On December 24, 1937, writer and cultural leader Mary Van Landingham died in Charlotte.
Born in Charlotte in 1852 to a family with deep roots in the area, Van Landingham made a name for herself by becoming active in several civic and cultural organizations, including the Daughters of the American Revolution, North Carolina Society of the Colonial Dames and North Carolina Folklore Society.
The first woman to be invited to speak to the N.C. Literary and Historical Association and the Mecklenburg Historical Society, she is perhaps best remembered for a speech she gave to the latter group in March 1900.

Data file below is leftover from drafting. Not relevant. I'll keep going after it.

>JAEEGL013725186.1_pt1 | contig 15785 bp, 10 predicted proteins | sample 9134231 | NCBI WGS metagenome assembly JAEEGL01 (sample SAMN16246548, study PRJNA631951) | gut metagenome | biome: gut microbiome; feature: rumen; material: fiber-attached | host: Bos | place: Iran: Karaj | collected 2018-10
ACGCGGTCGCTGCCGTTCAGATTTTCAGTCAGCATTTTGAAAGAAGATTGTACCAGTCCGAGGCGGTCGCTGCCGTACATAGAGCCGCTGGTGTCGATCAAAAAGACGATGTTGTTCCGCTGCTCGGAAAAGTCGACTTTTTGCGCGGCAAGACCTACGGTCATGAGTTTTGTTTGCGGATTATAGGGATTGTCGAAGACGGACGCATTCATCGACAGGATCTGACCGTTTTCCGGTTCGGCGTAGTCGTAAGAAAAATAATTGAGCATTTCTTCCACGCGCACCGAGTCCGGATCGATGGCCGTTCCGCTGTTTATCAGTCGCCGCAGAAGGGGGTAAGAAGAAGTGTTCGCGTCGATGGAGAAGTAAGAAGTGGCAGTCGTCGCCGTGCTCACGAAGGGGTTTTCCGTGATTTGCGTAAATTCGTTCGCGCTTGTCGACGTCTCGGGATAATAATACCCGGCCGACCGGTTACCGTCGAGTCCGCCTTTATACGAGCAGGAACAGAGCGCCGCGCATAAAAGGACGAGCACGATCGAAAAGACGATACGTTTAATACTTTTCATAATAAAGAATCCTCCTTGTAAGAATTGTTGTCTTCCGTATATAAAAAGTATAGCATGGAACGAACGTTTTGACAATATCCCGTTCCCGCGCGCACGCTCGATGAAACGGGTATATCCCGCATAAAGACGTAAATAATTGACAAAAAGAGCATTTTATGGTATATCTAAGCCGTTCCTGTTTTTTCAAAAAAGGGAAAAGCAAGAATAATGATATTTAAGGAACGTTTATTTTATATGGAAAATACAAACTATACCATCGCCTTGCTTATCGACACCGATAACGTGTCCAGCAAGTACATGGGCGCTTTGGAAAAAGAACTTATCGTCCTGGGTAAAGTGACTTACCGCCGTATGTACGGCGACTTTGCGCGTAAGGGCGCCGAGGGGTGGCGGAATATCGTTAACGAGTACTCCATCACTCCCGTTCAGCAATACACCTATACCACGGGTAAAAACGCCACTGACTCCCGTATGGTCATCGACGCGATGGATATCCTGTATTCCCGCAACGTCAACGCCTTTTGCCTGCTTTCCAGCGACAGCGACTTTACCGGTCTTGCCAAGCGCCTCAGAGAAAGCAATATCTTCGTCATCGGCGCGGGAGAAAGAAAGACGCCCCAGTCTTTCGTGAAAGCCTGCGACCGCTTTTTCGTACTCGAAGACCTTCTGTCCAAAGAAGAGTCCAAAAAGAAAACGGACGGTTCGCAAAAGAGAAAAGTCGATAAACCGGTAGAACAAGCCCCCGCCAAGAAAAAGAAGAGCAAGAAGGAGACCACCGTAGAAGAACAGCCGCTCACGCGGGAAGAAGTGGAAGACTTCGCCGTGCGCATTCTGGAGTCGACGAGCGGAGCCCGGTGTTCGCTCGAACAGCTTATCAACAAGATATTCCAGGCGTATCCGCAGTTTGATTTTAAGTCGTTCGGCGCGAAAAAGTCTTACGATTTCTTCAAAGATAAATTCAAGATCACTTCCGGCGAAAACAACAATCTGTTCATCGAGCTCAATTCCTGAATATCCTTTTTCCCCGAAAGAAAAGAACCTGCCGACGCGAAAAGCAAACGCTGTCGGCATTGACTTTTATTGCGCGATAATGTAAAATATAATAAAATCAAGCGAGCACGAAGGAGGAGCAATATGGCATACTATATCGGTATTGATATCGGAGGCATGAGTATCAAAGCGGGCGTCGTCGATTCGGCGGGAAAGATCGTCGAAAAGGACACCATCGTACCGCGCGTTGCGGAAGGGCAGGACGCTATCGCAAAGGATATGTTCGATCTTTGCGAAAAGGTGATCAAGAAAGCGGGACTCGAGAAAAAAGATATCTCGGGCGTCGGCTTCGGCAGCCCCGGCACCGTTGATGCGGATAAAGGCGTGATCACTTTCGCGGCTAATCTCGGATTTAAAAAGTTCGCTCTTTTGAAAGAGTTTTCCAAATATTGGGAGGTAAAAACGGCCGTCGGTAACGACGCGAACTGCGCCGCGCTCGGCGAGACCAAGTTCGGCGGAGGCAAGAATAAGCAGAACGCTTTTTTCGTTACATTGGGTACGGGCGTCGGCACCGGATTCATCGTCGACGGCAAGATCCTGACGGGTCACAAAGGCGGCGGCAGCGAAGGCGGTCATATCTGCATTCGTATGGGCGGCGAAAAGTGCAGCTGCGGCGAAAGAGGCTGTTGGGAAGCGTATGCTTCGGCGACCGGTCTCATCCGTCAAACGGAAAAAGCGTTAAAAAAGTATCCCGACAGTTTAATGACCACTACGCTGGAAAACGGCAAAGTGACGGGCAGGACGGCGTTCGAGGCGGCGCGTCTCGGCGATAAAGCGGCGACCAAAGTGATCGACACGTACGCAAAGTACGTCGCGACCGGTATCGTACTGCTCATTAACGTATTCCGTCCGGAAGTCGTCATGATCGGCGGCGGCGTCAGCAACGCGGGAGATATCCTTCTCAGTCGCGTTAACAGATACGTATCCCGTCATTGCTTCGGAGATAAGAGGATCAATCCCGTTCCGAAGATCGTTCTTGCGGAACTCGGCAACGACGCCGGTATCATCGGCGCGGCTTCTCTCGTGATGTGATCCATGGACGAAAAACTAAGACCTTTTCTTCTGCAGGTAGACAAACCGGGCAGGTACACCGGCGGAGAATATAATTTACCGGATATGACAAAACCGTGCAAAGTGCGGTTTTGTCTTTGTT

During that speech she attributed North Carolina’s relatively unimpressive literary output to the fact that the state was a “Vale of Humility between Two Mountains of Conceit,” those “mountains of conceit” being the states of Virginia and South Carolina. Van Landingham’s comments were widely reported in the press and became part of the popular lexicon used to describe North Carolina’s cultural scene.
Though an outspoken commentator on North Carolina arts and culture, Van Landingham was a fairly successful writer in her own right. Throughout her life she wrote newspaper articles on current events and historical topics, and in 1922, she published a book of essays, articles and speeches.